At Pentrala, Adlada Siddhadeva M, Siddhaduadmala Vijayadeva M and Bhimadeva of the Telugu Pallavas were the contemporaries of Manmasiddha III, They acknowledged the suzerainty of Manmasiddha III, which is attested by their records dated A.D. 1258 and 1261. Khandevaya, Bhimadeva, and Siddhadeva were the Pallavas at Cuddapah, with whom, Manmasiddha III did not come into conflict.
Manmasiddha and the Pallavas
Kopperunjinga, the most powerful of the later Pallavas, had a long and stormy career as seen from his records and set up himself a defact independent ruler in the period of political confusion that ensued. Having suffered a defeat in the Pandyan hands, Kopperunjinga drove the Telugu cholas from Tondamandam and advanced into Vengi as far asDraksharama. His records are found at Tripurantakam, and Draksharama. Kopperunjinga was vanquished by Ganapati of the Kakatiyas in A.D 1249, whose supremacy he had to acknowledge in his northern dominions.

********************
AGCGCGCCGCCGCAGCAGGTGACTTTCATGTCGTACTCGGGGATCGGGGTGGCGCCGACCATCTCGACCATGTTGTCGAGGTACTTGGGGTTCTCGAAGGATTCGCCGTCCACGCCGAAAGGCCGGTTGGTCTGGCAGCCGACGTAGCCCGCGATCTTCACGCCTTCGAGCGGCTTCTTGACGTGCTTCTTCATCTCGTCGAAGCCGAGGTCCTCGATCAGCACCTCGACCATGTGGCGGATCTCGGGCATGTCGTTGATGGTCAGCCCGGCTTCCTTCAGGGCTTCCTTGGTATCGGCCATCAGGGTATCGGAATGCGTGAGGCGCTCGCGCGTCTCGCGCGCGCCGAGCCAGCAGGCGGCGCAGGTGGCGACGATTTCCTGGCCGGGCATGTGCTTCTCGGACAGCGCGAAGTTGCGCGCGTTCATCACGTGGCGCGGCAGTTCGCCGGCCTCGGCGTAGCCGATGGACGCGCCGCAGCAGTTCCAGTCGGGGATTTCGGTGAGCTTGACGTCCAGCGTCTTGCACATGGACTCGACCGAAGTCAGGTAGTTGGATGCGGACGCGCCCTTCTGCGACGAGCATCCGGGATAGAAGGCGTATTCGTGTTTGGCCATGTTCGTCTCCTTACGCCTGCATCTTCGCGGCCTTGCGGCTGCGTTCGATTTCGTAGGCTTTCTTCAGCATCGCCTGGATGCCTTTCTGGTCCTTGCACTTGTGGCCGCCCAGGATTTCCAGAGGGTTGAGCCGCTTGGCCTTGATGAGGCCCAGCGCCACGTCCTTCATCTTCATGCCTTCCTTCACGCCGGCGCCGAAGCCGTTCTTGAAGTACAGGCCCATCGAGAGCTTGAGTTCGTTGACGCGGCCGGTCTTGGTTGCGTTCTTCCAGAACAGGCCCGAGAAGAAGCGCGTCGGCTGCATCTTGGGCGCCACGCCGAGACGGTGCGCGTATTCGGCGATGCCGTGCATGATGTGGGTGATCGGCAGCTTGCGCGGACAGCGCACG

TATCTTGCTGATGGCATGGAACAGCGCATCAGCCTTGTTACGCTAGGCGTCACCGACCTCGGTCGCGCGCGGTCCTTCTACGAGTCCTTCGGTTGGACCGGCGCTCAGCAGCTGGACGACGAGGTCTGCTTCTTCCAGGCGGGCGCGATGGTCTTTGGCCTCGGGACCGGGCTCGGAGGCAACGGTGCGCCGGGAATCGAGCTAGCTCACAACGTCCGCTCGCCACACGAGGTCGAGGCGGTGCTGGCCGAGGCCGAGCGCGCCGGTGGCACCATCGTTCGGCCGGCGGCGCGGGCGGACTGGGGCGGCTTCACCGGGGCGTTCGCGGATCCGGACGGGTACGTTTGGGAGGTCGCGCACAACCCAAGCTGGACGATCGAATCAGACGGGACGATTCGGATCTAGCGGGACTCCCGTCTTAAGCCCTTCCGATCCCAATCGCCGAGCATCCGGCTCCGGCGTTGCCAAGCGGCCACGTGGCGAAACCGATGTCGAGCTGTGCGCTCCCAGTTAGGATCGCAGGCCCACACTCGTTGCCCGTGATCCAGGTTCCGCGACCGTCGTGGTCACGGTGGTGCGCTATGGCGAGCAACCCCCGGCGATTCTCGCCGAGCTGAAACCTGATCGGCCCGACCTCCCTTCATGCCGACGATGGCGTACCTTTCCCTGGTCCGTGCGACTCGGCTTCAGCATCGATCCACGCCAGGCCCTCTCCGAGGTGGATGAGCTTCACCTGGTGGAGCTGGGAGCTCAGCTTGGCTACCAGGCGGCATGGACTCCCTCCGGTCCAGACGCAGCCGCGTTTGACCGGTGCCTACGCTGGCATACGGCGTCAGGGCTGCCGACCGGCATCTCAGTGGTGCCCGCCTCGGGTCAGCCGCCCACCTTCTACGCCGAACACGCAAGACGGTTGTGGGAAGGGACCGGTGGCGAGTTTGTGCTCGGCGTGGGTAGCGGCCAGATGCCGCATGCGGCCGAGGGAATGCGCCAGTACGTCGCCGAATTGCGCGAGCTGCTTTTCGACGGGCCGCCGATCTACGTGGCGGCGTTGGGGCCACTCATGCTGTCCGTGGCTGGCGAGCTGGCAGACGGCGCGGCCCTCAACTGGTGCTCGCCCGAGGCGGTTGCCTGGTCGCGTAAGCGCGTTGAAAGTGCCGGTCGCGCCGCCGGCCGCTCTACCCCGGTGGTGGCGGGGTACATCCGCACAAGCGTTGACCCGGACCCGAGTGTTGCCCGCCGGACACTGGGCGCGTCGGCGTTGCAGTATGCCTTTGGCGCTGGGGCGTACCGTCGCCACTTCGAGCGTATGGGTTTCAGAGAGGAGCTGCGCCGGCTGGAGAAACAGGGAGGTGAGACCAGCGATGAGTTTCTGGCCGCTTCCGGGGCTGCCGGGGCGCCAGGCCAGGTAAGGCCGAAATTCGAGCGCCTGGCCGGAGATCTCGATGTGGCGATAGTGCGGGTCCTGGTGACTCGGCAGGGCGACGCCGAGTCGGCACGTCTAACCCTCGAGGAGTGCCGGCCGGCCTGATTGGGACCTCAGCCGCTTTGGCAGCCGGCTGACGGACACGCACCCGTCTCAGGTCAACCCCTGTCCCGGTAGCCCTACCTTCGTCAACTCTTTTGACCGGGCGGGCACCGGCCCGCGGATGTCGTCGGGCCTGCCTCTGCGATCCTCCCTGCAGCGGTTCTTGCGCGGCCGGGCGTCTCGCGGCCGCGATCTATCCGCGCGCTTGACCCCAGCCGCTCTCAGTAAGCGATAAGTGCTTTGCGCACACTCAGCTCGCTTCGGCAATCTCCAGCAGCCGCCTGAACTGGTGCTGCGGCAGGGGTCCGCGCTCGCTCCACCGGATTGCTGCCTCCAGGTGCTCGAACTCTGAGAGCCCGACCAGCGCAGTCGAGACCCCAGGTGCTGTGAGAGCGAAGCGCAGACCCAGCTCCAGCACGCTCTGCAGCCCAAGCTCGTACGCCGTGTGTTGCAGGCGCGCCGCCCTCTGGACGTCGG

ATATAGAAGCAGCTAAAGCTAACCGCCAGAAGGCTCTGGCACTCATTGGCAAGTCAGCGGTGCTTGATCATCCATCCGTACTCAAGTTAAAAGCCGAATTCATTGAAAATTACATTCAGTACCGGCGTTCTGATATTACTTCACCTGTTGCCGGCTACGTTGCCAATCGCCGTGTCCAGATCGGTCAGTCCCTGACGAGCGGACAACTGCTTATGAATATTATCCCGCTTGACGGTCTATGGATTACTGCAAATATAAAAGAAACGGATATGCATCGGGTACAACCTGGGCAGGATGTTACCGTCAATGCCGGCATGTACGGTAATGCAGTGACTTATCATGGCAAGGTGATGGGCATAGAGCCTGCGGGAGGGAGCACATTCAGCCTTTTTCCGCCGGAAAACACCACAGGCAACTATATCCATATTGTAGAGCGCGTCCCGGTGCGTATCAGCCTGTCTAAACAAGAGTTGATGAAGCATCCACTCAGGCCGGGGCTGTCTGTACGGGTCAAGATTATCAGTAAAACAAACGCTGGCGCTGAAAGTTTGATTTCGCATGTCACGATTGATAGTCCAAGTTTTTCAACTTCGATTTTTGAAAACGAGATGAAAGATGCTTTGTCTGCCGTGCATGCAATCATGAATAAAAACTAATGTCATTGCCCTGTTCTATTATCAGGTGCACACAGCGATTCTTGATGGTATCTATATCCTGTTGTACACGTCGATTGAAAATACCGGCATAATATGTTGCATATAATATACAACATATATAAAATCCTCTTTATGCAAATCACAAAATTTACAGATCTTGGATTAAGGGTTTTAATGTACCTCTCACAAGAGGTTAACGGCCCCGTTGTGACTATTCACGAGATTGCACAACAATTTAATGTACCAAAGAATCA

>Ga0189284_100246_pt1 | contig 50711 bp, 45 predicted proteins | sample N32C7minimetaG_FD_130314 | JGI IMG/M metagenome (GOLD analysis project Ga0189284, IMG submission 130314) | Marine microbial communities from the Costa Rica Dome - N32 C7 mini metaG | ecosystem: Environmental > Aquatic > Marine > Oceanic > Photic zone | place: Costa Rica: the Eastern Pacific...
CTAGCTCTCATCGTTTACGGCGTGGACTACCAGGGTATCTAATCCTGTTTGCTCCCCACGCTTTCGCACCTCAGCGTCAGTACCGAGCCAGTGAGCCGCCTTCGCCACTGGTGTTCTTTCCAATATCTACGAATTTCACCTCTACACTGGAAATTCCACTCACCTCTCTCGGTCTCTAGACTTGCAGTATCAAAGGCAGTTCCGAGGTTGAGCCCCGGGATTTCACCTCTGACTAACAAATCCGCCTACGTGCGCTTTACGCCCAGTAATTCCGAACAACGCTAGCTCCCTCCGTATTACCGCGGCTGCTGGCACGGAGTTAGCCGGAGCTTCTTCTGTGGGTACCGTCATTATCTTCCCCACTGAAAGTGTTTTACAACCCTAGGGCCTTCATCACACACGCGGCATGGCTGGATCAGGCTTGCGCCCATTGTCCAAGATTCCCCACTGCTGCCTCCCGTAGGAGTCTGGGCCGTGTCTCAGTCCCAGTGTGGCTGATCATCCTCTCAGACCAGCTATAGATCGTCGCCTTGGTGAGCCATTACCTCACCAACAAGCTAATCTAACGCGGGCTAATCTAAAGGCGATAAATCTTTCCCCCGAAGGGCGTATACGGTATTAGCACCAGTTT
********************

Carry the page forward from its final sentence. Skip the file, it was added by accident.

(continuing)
Kopperunjinga’s records dated in his regnal years range from his 2nd to the 36th year from A.D 1243 to A.D. 1279. His Tripurautakam records, in Nagari, Telugu and Grantha—mention him as Avanyavanpsambhava, sarvajana—Khadgamalla. Nissankamala Maharaja simha, the son of king Jiya and Silavati and record his building activities in the Chidamabaram temple. Khadganalla, the Sanskrit epithet—same as the title in tamil. Sakalabhuvana, Chakravartin, Avaniyalappirandan i.e. the one (who was) born to rule in the earth, and Kadavaraya—the Tamil form of Avanyavana sambava are his epithets mentioned in records the tiruvannamalai inscription of Kopperunjinga mentions that this son drove the Telunger to the north to perish. “Here Telungar refers to the Kakatiyas. In advancing into the Telugu country Kopperunjinga must have come mto conflict with Manmasiddhi III either as an ally or enemy. Probably Manmasiddhi III had to face him in opposition as he was an enemy of the Kakatiyas and Manmasiddhi III and the Kakatiyas were allies. Ganapati vanquished Kopperunjinga about A.D, 1259 and Ambadeva, a feudatory of the Kakatiyas had the title—Kadavaraoavimardaka i.e. vanquisher of Kopperunjinga. Along with Ambadeva. Manmasiddha also musthave participated in the fight aginst Kopperunjinga—It is not impossible that he suffered a reverse in Kopperunjinga’s hands along with the Kakatiyas.